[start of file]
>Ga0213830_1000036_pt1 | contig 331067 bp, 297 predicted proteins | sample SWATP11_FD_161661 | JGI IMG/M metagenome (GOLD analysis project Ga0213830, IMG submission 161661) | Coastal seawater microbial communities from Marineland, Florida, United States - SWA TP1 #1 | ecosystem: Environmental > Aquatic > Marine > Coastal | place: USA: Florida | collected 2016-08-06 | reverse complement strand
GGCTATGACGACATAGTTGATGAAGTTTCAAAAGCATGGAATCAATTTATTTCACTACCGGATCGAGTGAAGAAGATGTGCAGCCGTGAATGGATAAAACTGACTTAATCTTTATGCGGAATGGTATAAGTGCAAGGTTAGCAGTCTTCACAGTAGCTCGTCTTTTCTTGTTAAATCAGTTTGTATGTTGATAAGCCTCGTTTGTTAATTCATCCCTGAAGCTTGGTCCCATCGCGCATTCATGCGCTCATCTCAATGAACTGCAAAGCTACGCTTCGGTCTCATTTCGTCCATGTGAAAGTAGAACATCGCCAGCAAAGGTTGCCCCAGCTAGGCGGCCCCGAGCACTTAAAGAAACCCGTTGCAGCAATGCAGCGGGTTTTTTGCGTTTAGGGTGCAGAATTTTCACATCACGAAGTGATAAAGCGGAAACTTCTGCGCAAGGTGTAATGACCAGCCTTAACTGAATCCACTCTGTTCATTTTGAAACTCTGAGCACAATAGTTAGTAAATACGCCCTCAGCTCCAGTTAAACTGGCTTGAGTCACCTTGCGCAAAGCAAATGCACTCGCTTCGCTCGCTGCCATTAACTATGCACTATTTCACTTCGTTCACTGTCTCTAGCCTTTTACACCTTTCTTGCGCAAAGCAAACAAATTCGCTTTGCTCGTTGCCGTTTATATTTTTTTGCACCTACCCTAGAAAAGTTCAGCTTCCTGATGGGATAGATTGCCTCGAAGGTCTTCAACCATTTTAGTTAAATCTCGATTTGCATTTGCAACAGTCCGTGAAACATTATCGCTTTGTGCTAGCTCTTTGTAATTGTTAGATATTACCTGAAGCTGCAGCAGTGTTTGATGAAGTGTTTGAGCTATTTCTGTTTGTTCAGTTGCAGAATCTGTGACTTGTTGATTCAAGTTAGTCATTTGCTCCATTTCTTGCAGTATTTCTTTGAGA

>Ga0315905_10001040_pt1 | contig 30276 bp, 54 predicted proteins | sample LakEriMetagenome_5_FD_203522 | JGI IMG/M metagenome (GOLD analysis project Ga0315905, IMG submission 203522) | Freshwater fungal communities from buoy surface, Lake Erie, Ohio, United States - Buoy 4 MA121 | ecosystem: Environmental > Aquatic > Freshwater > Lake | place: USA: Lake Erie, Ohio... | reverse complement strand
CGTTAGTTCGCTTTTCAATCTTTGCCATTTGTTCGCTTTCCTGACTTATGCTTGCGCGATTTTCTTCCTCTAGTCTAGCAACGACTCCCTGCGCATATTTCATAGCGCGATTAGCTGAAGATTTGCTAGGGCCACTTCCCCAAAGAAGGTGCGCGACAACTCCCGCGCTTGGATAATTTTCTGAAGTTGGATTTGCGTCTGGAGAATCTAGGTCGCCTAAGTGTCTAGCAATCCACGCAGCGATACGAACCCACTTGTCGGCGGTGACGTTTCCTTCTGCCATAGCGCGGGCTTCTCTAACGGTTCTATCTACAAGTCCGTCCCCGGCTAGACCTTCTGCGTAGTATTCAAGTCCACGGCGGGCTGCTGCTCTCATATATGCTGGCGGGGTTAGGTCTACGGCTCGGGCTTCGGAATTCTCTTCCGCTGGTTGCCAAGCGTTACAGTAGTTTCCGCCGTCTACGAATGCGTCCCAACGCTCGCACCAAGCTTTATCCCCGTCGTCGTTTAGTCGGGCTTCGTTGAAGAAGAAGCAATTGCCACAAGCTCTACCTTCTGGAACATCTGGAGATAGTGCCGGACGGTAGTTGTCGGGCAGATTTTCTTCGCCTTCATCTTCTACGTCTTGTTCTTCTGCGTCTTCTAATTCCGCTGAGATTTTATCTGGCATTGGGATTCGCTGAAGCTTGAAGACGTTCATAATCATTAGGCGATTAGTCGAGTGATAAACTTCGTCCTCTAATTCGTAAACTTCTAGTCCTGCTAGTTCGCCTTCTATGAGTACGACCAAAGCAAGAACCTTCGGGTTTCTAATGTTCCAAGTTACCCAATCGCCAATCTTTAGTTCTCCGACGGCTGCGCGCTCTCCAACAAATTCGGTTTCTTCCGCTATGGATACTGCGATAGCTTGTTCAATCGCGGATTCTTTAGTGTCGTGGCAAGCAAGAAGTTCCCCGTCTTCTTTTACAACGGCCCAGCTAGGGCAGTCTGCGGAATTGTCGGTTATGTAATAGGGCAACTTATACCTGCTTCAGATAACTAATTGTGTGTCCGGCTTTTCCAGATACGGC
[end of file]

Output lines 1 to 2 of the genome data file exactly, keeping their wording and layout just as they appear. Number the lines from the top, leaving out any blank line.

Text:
>Ga0213830_1000036_pt1 | contig 331067 bp, 297 predicted proteins | sample SWATP11_FD_161661 | JGI IMG/M metagenome (GOLD analysis project Ga0213830, IMG submission 161661) | Coastal seawater microbial communities from Marineland, Florida, United States - SWA TP1 #1 | ecosystem: Environmental > Aquatic > Marine > Coastal | place: USA: Florida | collected 2016-08-06 | reverse complement strand
GGCTATGACGACATAGTTGATGAAGTTTCAAAAGCATGGAATCAATTTATTTCACTACCGGATCGAGTGAAGAAGATGTGCAGCCGTGAATGGATAAAACTGACTTAATCTTTATGCGGAATGGTATAAGTGCAAGGTTAGCAGTCTTCACAGTAGCTCGTCTTTTCTTGTTAAATCAGTTTGTATGTTGATAAGCCTCGTTTGTTAATTCATCCCTGAAGCTTGGTCCCATCGCGCATTCATGCGCTCATCTCAATGAACTGCAAAGCTACGCTTCGGTCTCATTTCGTCCATGTGAAAGTAGAACATCGCCAGCAAAGGTTGCCCCAGCTAGGCGGCCCCGAGCACTTAAAGAAACCCGTTGCAGCAATGCAGCGGGTTTTTTGCGTTTAGGGTGCAGAATTTTCACATCACGAAGTGATAAAGCGGAAACTTCTGCGCAAGGTGTAATGACCAGCCTTAACTGAATCCACTCTGTTCATTTTGAAACTCTGAGCACAATAGTTAGTAAATACGCCCTCAGCTCCAGTTAAACTGGCTTGAGTCACCTTGCGCAAAGCAAATGCACTCGCTTCGCTCGCTGCCATTAACTATGCACTATTTCACTTCGTTCACTGTCTCTAGCCTTTTACACCTTTCTTGCGCAAAGCAAACAAATTCGCTTTGCTCGTTGCCGTTTATATTTTTTTGCACCTACCCTAGAAAAGTTCAGCTTCCTGATGGGATAGATTGCCTCGAAGGTCTTCAACCATTTTAGTTAAATCTCGATTTGCATTTGCAACAGTCCGTGAAACATTATCGCTTTGTGCTAGCTCTTTGTAATTGTTAGATATTACCTGAAGCTGCAGCAGTGTTTGATGAAGTGTTTGAGCTATTTCTGTTTGTTCAGTTGCAGAATCTGTGACTTGTTGATTCAAGTTAGTCATTTGCTCCATTTCTTGCAGTATTTCTTTGAGA